Thursday, March 31, 2011 at 2:43 p.m.
Call him Eddie, and not just because that's his first name, but also because that's the only name we have for this 17-year-old whose full identity is shielded by sealed juvenile-court records.
In July 2009, Eddie was driving four friends in an SUV to visit the ocean at Huntington Beach when he stopped on the shoulder of the road to get high.
But Eddie's choice of intoxicant wasn't beer or liquor or even marijuana. He--and the four other underage vehicle occupants--inhaled nitrous-oxide gas from a tank in the back seat, according to court records.
(One of the boys would later testify that the group wanted "to get a little high" to enhance their beach experience. When consumed by humans, laughing gas supplies wildly euphoric feelings and hallucinations.)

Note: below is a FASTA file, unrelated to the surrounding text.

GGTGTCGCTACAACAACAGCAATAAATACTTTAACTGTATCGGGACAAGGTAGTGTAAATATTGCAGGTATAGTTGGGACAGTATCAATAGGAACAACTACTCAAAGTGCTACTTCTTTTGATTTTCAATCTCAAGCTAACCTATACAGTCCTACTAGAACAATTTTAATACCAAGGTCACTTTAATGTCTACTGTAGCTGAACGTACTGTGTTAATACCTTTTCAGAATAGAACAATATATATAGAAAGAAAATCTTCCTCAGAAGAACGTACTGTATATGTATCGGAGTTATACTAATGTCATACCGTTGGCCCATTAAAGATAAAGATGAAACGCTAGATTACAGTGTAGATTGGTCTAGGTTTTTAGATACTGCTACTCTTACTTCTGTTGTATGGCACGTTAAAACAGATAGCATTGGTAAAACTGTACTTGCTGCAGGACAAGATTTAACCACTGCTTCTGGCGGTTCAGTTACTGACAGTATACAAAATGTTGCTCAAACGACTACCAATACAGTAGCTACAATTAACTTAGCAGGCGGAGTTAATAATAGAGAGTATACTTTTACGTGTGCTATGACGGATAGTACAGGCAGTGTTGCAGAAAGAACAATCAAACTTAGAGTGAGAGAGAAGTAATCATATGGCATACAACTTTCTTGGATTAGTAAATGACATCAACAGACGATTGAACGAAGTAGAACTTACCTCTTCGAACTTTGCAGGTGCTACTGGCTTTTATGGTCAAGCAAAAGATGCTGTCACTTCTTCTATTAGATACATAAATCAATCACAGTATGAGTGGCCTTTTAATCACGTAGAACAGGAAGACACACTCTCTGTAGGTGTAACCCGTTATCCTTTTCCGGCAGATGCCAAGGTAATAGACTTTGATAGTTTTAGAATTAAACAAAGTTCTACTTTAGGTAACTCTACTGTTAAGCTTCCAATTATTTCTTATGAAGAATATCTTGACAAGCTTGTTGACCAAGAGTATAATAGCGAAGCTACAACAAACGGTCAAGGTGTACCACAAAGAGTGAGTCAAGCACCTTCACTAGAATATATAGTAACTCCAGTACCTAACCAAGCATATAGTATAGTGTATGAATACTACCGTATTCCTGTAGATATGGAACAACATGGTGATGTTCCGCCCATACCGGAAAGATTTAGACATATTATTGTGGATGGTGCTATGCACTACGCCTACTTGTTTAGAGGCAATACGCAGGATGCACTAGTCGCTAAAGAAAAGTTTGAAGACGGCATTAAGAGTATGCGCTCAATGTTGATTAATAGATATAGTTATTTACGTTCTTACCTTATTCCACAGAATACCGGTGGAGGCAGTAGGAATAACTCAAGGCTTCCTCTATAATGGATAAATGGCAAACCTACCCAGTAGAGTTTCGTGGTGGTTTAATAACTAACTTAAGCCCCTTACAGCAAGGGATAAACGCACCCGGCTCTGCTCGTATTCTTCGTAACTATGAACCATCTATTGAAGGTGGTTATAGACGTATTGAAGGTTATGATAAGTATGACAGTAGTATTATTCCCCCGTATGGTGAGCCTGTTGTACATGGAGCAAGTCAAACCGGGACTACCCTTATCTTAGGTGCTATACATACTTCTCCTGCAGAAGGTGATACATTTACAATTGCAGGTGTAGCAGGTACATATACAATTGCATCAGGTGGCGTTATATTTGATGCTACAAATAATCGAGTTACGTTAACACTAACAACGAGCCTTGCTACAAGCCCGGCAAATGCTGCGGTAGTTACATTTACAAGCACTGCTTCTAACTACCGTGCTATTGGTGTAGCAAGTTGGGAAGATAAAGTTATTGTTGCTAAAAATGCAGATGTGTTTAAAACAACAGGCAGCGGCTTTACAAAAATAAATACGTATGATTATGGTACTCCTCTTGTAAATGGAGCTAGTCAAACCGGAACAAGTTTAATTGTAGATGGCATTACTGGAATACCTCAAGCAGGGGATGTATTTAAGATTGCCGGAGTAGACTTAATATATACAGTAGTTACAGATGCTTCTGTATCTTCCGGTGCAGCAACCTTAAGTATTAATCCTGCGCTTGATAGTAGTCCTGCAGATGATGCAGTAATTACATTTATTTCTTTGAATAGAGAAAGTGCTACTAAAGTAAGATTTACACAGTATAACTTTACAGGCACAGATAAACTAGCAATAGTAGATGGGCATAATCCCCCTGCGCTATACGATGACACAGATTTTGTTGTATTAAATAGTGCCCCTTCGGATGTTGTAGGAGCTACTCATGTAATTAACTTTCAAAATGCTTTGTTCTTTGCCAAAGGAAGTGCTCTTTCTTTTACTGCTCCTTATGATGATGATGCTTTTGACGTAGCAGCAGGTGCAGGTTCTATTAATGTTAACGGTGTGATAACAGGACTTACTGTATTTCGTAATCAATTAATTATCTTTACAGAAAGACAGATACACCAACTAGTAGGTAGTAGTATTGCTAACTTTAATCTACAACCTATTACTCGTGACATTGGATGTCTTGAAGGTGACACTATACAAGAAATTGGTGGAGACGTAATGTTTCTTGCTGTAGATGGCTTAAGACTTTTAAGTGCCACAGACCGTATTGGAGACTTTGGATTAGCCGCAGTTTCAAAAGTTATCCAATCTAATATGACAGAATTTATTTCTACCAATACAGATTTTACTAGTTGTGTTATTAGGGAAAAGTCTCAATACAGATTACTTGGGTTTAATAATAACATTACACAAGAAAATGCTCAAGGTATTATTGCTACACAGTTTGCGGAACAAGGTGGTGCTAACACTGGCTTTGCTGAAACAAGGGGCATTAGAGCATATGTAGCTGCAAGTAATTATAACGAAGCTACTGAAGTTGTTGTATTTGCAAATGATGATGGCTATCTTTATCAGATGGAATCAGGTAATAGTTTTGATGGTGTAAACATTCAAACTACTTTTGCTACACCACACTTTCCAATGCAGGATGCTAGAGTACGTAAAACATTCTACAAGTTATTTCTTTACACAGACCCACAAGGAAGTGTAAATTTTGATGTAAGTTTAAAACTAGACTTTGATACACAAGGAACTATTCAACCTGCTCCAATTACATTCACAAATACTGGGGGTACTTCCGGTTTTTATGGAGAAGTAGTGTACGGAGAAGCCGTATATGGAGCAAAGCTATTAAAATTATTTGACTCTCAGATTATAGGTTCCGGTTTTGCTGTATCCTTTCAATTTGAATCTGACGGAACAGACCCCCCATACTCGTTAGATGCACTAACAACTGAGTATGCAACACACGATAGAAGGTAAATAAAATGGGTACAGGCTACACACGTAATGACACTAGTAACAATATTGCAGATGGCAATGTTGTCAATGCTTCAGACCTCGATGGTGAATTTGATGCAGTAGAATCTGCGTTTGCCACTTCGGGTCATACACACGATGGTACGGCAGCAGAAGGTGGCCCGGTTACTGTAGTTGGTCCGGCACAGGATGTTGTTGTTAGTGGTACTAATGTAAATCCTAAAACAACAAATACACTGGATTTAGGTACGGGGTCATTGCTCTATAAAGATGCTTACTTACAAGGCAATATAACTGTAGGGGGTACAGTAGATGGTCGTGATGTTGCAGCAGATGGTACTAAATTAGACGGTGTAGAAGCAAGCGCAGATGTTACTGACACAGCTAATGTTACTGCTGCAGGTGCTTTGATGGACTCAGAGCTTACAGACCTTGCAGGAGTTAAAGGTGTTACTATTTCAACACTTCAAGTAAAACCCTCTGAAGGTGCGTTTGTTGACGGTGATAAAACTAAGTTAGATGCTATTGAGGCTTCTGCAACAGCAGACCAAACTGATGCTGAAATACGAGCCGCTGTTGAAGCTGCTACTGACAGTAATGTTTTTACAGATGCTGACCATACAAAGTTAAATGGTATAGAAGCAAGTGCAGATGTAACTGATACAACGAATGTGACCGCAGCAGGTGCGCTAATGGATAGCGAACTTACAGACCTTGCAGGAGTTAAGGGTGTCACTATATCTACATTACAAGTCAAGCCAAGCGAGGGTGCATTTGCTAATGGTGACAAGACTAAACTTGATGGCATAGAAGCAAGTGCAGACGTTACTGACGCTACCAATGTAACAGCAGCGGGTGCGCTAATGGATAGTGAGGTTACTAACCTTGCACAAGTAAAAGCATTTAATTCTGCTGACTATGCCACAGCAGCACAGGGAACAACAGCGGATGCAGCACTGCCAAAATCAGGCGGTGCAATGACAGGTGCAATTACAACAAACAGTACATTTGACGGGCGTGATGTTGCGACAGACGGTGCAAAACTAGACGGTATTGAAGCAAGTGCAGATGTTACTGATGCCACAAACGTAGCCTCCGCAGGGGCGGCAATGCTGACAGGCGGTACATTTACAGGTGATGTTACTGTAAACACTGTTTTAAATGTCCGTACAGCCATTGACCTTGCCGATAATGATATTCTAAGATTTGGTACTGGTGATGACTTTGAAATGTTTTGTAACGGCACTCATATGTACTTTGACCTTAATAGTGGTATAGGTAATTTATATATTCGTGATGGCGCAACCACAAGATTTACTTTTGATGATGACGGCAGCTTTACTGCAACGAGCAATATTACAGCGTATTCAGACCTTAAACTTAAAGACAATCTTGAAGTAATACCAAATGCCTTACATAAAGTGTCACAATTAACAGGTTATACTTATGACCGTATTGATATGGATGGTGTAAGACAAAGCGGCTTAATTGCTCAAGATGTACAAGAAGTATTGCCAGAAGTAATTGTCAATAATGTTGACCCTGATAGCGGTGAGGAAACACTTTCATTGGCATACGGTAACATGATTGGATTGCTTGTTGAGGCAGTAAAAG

Eddie resumed driving, pulled over a second time to inhale another blast of gas and quickly returned to the road.
Here's what witness saw next: Eddie's SUV speed excessively down the road, strike a truck, cross an intersection, slam into a curb, flip over and spin on its hood.
Fortunately, the boys suffered only minor injures.
But Eddie's definitely not laughing nowadays.
John C. Gastelum, an unimpressed juvenile-court judge, found him guilty of driving under the influence of a drug as well as reckless driving. The judge also declared him a ward of the state, revoked his driver's license, and ordered him to perform 15 days of community service and attend a drunk-driver-diversion program.
We'd never know about Eddie's antics, but he appealed his punishment to the California Court of Appeal based in Santa Ana.
--Police couldn't prove laughing gas had been in the tank after the crash;
--Nitrous oxide isn't a drug listed in the vehicle code;
and my favorite claim . . .
--There is "insufficient evidence" to prove he was high during the incident.
This week, a three-justice appellate panel gave Eddie his answers: no, no and give me a break.
--R. Scott Moxley / OC Weekly